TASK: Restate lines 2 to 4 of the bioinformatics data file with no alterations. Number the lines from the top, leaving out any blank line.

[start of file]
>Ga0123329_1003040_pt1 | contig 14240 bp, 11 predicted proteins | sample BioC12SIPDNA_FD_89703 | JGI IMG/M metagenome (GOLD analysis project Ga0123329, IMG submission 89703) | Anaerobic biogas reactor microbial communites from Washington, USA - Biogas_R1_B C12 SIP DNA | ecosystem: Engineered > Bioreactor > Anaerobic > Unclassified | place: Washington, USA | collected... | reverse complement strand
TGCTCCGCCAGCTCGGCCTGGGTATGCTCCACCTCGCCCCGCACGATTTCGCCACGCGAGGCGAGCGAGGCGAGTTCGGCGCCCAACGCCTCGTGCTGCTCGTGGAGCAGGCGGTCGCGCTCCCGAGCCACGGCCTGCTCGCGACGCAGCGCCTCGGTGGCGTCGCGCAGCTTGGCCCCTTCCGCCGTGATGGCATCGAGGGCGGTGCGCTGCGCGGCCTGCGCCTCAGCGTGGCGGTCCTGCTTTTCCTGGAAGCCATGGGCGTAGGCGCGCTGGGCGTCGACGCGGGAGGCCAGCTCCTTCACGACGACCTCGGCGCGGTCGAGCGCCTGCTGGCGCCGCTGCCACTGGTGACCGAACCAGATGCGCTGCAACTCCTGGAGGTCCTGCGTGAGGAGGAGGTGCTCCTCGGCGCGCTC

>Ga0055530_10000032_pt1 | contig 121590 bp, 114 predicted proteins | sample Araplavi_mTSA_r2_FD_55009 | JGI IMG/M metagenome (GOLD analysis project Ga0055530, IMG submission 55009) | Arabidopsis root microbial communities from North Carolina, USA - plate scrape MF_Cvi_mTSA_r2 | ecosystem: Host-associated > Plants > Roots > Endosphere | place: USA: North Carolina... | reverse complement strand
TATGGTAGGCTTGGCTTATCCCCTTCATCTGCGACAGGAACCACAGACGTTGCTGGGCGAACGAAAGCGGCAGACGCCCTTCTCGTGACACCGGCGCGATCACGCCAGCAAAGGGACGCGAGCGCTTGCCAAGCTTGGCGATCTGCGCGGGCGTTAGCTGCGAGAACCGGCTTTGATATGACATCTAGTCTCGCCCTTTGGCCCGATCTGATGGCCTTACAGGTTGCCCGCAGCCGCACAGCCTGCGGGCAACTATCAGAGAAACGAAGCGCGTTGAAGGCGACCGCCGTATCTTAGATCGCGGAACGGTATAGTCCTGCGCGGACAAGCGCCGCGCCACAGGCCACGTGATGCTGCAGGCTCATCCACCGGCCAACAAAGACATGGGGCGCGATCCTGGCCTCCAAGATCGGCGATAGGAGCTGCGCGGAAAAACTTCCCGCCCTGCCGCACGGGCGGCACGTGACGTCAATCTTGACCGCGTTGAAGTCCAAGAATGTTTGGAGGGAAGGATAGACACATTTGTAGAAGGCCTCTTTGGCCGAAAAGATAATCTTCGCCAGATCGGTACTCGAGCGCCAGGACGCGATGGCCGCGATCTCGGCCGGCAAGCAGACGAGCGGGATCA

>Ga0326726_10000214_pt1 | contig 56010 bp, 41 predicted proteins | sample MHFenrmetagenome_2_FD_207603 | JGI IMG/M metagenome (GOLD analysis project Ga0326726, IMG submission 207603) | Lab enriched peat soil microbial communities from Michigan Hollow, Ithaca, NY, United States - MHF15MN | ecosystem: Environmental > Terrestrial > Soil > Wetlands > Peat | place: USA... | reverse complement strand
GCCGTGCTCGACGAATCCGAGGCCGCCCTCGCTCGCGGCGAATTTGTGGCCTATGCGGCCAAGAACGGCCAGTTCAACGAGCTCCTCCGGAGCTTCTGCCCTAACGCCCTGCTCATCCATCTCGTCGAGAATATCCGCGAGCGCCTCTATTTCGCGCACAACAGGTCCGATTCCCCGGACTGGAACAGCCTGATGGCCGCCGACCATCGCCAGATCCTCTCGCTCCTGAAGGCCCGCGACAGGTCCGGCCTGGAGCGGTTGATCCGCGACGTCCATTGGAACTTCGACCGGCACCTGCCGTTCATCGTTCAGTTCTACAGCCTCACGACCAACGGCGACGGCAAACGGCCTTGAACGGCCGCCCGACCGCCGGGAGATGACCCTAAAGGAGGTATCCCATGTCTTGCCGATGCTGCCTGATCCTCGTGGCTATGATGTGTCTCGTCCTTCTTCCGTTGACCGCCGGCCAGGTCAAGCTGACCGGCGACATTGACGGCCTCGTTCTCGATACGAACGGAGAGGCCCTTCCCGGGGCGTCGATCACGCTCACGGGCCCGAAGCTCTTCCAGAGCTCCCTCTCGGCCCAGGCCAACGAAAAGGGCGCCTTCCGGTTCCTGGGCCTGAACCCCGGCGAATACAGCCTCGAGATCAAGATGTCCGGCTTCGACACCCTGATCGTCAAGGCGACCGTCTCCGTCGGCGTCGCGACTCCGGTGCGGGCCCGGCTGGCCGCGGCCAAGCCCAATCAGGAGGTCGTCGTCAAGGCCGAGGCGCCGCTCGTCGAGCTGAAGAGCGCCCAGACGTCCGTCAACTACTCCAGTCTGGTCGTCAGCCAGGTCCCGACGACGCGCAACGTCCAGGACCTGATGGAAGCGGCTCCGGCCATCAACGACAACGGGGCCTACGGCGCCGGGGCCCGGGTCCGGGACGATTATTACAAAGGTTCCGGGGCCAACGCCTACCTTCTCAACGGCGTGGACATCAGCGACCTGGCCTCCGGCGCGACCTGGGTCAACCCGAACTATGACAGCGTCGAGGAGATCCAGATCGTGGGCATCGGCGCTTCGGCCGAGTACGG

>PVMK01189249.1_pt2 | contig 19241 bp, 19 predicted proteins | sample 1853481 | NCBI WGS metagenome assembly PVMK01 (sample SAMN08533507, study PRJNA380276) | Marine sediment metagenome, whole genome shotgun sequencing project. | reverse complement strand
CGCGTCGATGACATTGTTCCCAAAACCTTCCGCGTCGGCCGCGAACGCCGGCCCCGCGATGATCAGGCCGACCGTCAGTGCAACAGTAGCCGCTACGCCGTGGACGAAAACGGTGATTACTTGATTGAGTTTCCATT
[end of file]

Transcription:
TGCTCCGCCAGCTCGGCCTGGGTATGCTCCACCTCGCCCCGCACGATTTCGCCACGCGAGGCGAGCGAGGCGAGTTCGGCGCCCAACGCCTCGTGCTGCTCGTGGAGCAGGCGGTCGCGCTCCCGAGCCACGGCCTGCTCGCGACGCAGCGCCTCGGTGGCGTCGCGCAGCTTGGCCCCTTCCGCCGTGATGGCATCGAGGGCGGTGCGCTGCGCGGCCTGCGCCTCAGCGTGGCGGTCCTGCTTTTCCTGGAAGCCATGGGCGTAGGCGCGCTGGGCGTCGACGCGGGAGGCCAGCTCCTTCACGACGACCTCGGCGCGGTCGAGCGCCTGCTGGCGCCGCTGCCACTGGTGACCGAACCAGATGCGCTGCAACTCCTGGAGGTCCTGCGTGAGGAGGAGGTGCTCCTCGGCGCGCTC

>Ga0055530_10000032_pt1 | contig 121590 bp, 114 predicted proteins | sample Araplavi_mTSA_r2_FD_55009 | JGI IMG/M metagenome (GOLD analysis project Ga0055530, IMG submission 55009) | Arabidopsis root microbial communities from North Carolina, USA - plate scrape MF_Cvi_mTSA_r2 | ecosystem: Host-associated > Plants > Roots > Endosphere | place: USA: North Carolina... | reverse complement strand
TATGGTAGGCTTGGCTTATCCCCTTCATCTGCGACAGGAACCACAGACGTTGCTGGGCGAACGAAAGCGGCAGACGCCCTTCTCGTGACACCGGCGCGATCACGCCAGCAAAGGGACGCGAGCGCTTGCCAAGCTTGGCGATCTGCGCGGGCGTTAGCTGCGAGAACCGGCTTTGATATGACATCTAGTCTCGCCCTTTGGCCCGATCTGATGGCCTTACAGGTTGCCCGCAGCCGCACAGCCTGCGGGCAACTATCAGAGAAACGAAGCGCGTTGAAGGCGACCGCCGTATCTTAGATCGCGGAACGGTATAGTCCTGCGCGGACAAGCGCCGCGCCACAGGCCACGTGATGCTGCAGGCTCATCCACCGGCCAACAAAGACATGGGGCGCGATCCTGGCCTCCAAGATCGGCGATAGGAGCTGCGCGGAAAAACTTCCCGCCCTGCCGCACGGGCGGCACGTGACGTCAATCTTGACCGCGTTGAAGTCCAAGAATGTTTGGAGGGAAGGATAGACACATTTGTAGAAGGCCTCTTTGGCCGAAAAGATAATCTTCGCCAGATCGGTACTCGAGCGCCAGGACGCGATGGCCGCGATCTCGGCCGGCAAGCAGACGAGCGGGATCA